188. Schempp, 374 U.S. at 223.
  189. Id. at 224. See also id. at 225 ("It certainly may be said that the Bible is worthy of study for its literary and historic qualities. Nothing we have said here indicates that such study of the Bible or of religion, when presented objectively as part of a secular program of education, may not be effected consistently with the First Amendment. But the exercises here do not fall into those categories.").
  190. Epperson v. Arkansas, 393 U.S. 97, 106-07 (1968). See also Edwards v. Aguillard, 482 U.S. 578, 593 (1987) (ruling unconstitutional a state law prohibiting teaching evolution unless "creation science" was also taught, where the law's primary purpose was "to advance a particular religious belief").
  191. Epperson, 393 U.S. at 107.
  192. Id. at 106-07.
  193. Gillette v. United States, 401 U.S. 437, 450 (1971).
  194. Id. at 452-54. See also id. at 452 ("[A] claimant alleging 'gerrymander' must be able to show the absence of a neutral, secular basis for the lines government has drawn.").
  195. Bd. of Educ. v. Allen, 392 U.S. 236, 243 (1968).
  196. Id. at 239.
  197. Id. at 243-44.
  198. Id. at 243-45.
  199. Id. at 248. Subsequent Supreme Court cases approved of textbook lending programs deemed similar to the program upheld in Allen. See, e.g., Wolman v. Walter, 433 U.S. 229, 238 (1977); Meek v. Pittenger, 421 U.S. 349, 359 (1975) (plurality opinion). Both Wolman and Meek were partially overruled on other grounds by Mitchell v. Helms, 530 U.S. 793 (2000).
  200. Lemon v. Kurtzman, 403 U.S. 602, 612-13 (1971). See also Walz v. Tax Comm'n, 397 U.S. 664, 674 (1970) (discussing entanglement as an aspect of the inquiry into a law's effect). Lemon is discussed in more detail in First Amend.: Overview of Non-Financial Assistance to Religion.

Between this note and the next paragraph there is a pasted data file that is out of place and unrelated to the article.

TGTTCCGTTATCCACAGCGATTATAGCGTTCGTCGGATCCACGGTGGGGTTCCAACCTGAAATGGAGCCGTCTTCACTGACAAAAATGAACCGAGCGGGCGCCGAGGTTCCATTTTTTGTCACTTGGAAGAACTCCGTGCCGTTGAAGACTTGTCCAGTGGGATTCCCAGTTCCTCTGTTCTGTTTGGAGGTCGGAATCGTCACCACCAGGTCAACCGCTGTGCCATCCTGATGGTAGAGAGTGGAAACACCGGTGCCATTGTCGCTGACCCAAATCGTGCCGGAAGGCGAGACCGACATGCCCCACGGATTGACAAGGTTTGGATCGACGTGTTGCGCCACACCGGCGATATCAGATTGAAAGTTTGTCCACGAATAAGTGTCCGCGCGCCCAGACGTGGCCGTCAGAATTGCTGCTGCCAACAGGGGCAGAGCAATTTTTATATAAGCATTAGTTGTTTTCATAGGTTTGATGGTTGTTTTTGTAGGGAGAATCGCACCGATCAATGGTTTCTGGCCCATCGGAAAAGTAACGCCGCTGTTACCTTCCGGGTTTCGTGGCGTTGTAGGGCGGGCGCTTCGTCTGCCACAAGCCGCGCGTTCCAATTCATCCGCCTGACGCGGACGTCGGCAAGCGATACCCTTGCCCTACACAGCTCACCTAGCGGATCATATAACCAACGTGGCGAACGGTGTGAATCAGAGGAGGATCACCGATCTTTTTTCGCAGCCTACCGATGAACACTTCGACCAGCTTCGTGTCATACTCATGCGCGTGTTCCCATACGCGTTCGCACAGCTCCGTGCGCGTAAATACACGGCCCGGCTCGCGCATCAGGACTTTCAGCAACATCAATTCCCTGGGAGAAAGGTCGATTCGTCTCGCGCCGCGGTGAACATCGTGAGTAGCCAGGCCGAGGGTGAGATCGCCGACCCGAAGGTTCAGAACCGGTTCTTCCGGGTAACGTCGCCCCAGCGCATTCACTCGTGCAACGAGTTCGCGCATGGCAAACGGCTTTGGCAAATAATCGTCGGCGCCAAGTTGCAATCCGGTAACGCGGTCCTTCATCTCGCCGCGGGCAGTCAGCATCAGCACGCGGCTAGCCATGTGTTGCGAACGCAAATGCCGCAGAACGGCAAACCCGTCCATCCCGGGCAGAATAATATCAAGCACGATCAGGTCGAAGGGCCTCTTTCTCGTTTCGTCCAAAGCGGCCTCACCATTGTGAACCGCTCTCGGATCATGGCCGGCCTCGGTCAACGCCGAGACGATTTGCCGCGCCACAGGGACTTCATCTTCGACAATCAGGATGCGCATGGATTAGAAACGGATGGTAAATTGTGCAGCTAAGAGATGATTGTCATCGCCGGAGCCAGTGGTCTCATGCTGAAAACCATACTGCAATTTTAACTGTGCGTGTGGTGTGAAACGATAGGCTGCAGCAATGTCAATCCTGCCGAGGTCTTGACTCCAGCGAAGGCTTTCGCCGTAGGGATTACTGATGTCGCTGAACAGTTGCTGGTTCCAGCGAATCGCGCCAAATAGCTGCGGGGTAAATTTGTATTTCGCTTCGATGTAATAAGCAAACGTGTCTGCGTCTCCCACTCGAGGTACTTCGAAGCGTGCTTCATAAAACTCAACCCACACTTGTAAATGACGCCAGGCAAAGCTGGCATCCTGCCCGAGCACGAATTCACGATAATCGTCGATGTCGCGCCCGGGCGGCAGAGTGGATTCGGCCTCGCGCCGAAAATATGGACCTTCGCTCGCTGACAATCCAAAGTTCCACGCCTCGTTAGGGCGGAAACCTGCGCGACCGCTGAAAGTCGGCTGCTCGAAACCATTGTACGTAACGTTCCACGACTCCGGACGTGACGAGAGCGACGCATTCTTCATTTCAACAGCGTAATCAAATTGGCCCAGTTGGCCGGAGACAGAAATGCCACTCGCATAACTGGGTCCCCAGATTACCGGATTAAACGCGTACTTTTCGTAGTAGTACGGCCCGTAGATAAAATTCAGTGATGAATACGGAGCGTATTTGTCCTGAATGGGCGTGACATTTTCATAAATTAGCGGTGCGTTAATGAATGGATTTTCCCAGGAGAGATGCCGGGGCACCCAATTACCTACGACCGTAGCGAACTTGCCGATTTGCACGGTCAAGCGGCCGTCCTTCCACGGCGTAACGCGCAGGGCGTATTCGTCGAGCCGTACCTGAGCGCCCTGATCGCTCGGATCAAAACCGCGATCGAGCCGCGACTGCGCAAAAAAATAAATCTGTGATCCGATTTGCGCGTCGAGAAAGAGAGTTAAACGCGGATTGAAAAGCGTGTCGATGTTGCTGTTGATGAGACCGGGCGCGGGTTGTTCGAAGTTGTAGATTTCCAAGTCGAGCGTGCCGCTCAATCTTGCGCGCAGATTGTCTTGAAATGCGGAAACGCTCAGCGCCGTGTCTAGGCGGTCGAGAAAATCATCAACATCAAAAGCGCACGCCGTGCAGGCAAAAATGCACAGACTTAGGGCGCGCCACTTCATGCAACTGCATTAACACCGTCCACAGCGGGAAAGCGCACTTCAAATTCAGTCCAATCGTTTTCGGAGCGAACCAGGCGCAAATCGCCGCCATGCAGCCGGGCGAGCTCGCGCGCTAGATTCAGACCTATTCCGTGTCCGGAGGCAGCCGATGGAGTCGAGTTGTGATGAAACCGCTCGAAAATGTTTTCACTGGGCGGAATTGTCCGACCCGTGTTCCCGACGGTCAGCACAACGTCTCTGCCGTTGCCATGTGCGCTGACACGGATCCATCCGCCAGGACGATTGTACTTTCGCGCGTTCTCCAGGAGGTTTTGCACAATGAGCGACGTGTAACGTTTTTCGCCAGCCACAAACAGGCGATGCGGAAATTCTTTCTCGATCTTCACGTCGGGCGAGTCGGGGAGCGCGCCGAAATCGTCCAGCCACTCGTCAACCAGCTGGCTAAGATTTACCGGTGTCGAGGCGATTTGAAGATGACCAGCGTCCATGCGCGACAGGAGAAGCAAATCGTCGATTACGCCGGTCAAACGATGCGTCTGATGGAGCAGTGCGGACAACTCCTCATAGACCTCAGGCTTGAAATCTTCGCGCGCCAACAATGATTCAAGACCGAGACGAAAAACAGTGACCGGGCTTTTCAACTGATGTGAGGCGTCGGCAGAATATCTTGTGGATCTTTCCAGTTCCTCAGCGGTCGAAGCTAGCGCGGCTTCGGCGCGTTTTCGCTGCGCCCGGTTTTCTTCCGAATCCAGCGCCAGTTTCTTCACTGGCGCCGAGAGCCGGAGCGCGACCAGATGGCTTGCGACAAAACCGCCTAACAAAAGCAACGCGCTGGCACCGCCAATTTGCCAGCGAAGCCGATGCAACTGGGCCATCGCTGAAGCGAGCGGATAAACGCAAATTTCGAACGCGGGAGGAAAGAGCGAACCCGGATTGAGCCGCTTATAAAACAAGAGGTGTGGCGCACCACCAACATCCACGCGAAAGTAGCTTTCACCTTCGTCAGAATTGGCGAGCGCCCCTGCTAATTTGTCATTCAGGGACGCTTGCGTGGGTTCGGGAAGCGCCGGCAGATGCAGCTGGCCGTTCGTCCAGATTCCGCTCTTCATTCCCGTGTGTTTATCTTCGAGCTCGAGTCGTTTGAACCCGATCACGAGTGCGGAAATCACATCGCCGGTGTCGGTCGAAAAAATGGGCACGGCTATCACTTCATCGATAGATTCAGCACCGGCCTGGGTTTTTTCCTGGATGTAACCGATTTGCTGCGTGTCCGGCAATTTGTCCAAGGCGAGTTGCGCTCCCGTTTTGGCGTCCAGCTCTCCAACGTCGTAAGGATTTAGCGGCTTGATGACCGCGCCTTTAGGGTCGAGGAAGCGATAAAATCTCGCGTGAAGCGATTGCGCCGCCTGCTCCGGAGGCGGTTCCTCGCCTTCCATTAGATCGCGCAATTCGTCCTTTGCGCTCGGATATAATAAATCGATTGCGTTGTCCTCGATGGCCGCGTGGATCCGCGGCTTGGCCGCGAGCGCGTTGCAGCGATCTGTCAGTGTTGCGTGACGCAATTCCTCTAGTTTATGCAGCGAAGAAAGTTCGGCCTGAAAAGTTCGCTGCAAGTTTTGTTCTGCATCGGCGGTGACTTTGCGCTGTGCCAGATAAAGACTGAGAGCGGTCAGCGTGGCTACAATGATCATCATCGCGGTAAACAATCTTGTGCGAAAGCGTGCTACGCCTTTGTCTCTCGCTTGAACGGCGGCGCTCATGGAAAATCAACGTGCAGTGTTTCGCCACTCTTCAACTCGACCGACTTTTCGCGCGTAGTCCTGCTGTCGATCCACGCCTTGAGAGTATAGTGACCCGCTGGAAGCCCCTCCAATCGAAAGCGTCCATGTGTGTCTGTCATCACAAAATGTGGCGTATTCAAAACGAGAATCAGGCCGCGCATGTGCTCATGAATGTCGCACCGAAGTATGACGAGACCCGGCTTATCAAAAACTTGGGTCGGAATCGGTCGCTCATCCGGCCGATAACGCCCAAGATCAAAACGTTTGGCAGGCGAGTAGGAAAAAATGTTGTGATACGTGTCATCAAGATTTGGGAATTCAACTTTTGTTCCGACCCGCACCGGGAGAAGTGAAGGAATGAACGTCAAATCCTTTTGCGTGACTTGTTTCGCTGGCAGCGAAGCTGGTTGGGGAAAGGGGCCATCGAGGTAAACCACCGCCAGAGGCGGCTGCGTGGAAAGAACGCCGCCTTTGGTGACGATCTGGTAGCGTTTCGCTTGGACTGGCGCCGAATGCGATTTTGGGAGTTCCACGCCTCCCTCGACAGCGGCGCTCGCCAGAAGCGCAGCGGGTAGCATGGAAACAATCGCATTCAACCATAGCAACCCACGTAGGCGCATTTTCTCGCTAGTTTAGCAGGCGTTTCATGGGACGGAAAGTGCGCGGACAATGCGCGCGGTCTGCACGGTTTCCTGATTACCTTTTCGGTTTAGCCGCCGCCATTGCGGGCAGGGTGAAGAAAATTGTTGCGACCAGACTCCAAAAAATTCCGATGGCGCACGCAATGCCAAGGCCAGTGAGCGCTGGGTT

201. Lemon, 403 U.S. at 612-13 (quoting Walz, 397 U.S. at 674).
  202. Kennedy v. Bremerton Sch. Dist., No. 21-418, (U.S. June 27, 2022). See also First Amend.: Endorsement Variation on Lemon.
  203. See, e.g., Rodriguez de Quijas v. Shearson/American Express, Inc., 490 U.S. 477, 484 (1989) (saying lower courts must follow Supreme Court precedent unless it has been specifically overruled by the Court, even if the precedent "appears to rest on reasons rejected in some other line of decisions"). Some cases applying Lemon 's effect prong have been expressly overruled. See First Amend.: Lemon's Effect Prong and Pervasively Sectarian Institutions.
  204. Lemon.
  205. McCreary Cnty. v. ACLU, 545 U.S. 844, 860 (2005).
  206. Id. at 862 (quoting Santa Fe Indep. Sch. Dist. v. Doe, 530 U.S. 290, 308 (2000)) (internal quotation marks omitted).
  207. Id. at 869, 873. Cf. Kennedy, slip op. at 30 n.7 (concluding there was no "indelible taint of coercion by association" with prior prayer practices, and analyzing only the more recent prayer practices that it believed were the appropriate subject of the dispute).
  208. Lynch v. Donnelly, 465 U.S. 668, 680 (1984) (emphasis added). See also, e.g., Wallace v. Jaffree, 472 U.S. 38, 56 (1985) (ruling unconstitutional a state law authorizing a minute of silence for meditation or voluntary prayer in public schools because the law "had no secular purpose").
  209. See Lynch, 465 U.S. at 680-81.
  210. See, e.g., Wolman v. Walter, 433 U.S. 229, 240 (1977), overruled in part by Mitchell v. Helms, 530 U.S. 793 (2000).
  211. See, e.g., Bd. of Educ. v. Mergens, 496 U.S. 226, 248 (1990).
  212. Corp. of Presiding Bishop of the Church of Jesus Christ of Latter-Day Saints v. Amos, 483 U.S. 327, 335 (1987).
  213. Amos, 483 U.S. at 335; see also First Amend.: Relationship Between the Establishment and Free Exercise Clauses.
  214. Wisconsin v. Yoder, 406 U.S. 205, 234 n.22 (1972).
  215. McCreary Cnty. v. ACLU, 545 U.S. 844, 864 (2005).
  216. Amos, 483 U.S. at 335.
  217. Edwards v. Aguillard, 482 U.S. 578, 586 (1987).
  218. Id. at 593.
  219. Stone v. Graham, 449 U.S. 39, 41 (1980).
  220. Id.